Previously, only film and broadcast professionals could hold Part 74 licenses. In a gesture of goodwill, the FCC has broadened eligibility criteria to include most large-scale wireless audio users. If you use more than 50 devices and want to continue doing so, it’s important to get yourself or your organization licensed as soon as possible. Find out the details here: professionalwireless.com/services/fcc-part-74-licensing/
These systems operate in bandwidth that’s still openly allocated to wireless gear, and so should have minimal interference.
RØDE RØDELink Wireless Filmmaker Kit ($399 retail). The RØDE RØDELink Wireless Microphone System uses a Series II 2.4 GHz digital transmission with 128-bit encryption, constantly monitoring and hopping between frequencies to maintain the strongest possible signal level at a range of up to 100 yards. The 2.4 GHz would seem to be a crowded bandwidth since Internet wireless routers use it and some cordless phone systems as well, but my experience with the RØDE wireless mics, to date, has been impressive with no issues.
Sennheiser AVX-ME2 ($869.95 retail). The Sennheiser AVX system operates in the much-less-populated 1880 to 1930 MHz range, a much higher frequency and, as of 2017, less crowded than the 300 MHz to 600 MHz frequency range normally used by wireless microphone systems. The AVX-ME2 set includes a body pack transmitter with lavalier microphone, the plug-on receiver and all accessories to operate out of the box with camcorders as well as DSLR cameras. It features self-configuring digital transmission, which eliminates time-consuming radio frequency setup. The ultra-compact receiver rotates around the XLR connector to avoid collision with other devices mounted on your camera. To my ears, the AVX system sounds outstanding, with no frequency scanning required.
Remote recorders take the worry out of wireless, but require more work to sync up the audio and video.
Tascam DR-10L ($199 retail). The Tascam DR-10L is an ultra-compact, convenient digital recorder/lavalier microphone combo. For added flexibility, the included wired lavalier microphone is affixed via a 1/8-inch screw-down lock connector compatible with most Sennheiser lavalier mics and mics with the same connector. I recently picked up one of these as an alternative to my wireless microphone systems in case I’m ever shooting in a location where UHF is just too crowded and problematic to use. The DR-10L uses a single AAA battery and has a tiny but simple and effective OLED screen. It features dual recording, which will record an extra mono channel of audio at a lower level, giving you an alternative track if your main track becomes distorted or overloaded.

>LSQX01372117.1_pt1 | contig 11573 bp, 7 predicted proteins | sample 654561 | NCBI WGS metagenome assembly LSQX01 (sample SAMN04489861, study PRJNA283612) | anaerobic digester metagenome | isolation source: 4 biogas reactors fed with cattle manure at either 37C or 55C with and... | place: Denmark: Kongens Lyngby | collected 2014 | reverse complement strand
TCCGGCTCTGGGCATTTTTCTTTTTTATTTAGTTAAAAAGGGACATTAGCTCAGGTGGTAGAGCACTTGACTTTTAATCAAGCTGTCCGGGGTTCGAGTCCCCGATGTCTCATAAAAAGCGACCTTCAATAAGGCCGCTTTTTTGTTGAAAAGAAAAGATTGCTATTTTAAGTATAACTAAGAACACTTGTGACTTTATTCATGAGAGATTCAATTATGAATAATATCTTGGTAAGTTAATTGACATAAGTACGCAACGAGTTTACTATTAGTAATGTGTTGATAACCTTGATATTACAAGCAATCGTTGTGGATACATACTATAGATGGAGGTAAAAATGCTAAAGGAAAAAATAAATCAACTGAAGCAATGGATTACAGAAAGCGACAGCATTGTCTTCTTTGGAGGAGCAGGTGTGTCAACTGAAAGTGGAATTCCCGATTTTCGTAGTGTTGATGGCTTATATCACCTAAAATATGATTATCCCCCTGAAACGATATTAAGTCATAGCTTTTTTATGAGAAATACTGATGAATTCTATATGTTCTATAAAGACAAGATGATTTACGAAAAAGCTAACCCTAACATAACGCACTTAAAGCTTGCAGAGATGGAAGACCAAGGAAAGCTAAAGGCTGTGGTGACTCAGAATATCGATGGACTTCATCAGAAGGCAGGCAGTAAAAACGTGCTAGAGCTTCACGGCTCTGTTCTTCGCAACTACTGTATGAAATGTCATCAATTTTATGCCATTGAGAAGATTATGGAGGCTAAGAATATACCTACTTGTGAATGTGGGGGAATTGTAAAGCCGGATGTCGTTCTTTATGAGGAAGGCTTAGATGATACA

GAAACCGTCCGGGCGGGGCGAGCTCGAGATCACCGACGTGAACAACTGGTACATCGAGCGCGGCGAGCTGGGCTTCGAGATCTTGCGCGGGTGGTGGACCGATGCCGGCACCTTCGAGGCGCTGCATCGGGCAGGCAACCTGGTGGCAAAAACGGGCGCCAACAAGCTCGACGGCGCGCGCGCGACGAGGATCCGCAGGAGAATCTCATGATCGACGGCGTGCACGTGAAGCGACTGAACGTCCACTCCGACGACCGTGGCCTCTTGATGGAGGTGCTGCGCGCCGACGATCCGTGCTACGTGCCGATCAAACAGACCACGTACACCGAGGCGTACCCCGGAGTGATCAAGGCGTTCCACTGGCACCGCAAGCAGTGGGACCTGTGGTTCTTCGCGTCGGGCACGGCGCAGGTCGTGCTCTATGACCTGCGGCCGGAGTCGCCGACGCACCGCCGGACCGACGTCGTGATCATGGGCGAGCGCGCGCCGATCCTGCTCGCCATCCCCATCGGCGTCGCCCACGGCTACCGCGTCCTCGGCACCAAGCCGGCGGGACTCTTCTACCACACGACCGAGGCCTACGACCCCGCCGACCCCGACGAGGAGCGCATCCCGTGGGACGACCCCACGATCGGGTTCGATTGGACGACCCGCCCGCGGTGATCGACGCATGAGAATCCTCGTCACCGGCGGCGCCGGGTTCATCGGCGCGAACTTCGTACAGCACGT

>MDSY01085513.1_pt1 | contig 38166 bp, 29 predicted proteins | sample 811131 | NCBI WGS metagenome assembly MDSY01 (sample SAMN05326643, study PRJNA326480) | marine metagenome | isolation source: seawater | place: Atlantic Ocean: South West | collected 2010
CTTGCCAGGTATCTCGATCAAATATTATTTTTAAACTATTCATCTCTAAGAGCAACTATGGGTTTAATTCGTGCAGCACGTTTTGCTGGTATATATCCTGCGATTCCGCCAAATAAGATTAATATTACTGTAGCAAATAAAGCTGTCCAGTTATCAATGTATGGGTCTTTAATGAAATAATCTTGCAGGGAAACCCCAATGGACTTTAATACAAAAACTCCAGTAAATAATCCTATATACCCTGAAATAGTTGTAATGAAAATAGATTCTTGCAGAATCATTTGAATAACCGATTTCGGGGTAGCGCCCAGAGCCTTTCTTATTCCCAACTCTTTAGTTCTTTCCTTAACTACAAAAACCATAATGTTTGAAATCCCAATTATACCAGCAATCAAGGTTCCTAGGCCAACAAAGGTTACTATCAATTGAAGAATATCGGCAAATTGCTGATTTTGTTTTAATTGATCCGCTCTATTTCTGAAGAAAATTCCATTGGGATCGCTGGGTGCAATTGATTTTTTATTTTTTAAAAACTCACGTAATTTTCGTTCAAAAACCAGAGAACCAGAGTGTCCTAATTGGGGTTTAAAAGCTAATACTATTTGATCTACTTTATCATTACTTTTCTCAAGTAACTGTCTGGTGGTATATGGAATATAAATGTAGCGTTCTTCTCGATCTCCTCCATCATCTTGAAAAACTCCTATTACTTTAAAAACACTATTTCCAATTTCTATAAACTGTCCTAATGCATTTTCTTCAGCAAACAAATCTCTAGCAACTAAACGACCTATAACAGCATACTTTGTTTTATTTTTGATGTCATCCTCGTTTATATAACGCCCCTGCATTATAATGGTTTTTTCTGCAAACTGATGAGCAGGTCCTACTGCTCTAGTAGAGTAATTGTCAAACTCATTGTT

juicedLink Little DARling Distributed Audio Recorder ($265 retail, plus $28 for the optional DARlink RX01 Transmitter). The juicedLink Little DARling shares some of the same features as the Tascam DR-10L, such as dual 16-bit/48 KHz recording. (Although the Tascam DR-10L can also record at 24-bit, the juicedLink unit can only record 16-bit.) But the Little DARling adds the DARlink wireless system, which initiates a slate tone in the recording and output connector to help align multiple DAR audio recordings as well as the video from multiple cameras. The transmitter also solves one of the issues that plagues the Tascam—it can start and stop a recording, a handy feature.
Zaxcom TRX900LA Series Digital Recording Wireless Transmitter ($1,695 retail). At a much higher cost, if you’re a user of Zaxcom’s wireless systems, the TRX900LA transmitter/recorder represents a way to remotely record and monitor the recording wirelessly, but, of course, at a cost. Each of Zaxcom’s TRX belt packs and camera link transmitters features a built-in two-track time-code recorder. This feature allows the inputted audio to be recorded directly to a removable microSD card. You can use the transmitter as a standalone recorder. So, if you need to record talent for long periods of time or, if they’re going to wander off on their own out of reception range, just wire them up, and you can cleanly capture hours of high-quality time-coded audio. In that situation, you can also optionally shut off the RF transmitter portion and use the TRX in record-only mode to extend the battery life.
It remains to be seen exactly what the future of wireless microphone systems is for film and video production. The good news is, there are many of us who use wireless microphones, and the manufacturers and the FCC understand that the need will always be there for cost-effective methods of transporting sound from talent to recorder. The solutions will continue to change and evolve.
Writer, producer and cinematographer Dan Brockett’s two decades of work in documentary film and behind the scenes for television and feature films have informed his writing about production technology for HDVideoPro Magazine, Digital Photo Pro Magazine and KenStone.net. Visit danbrockett.com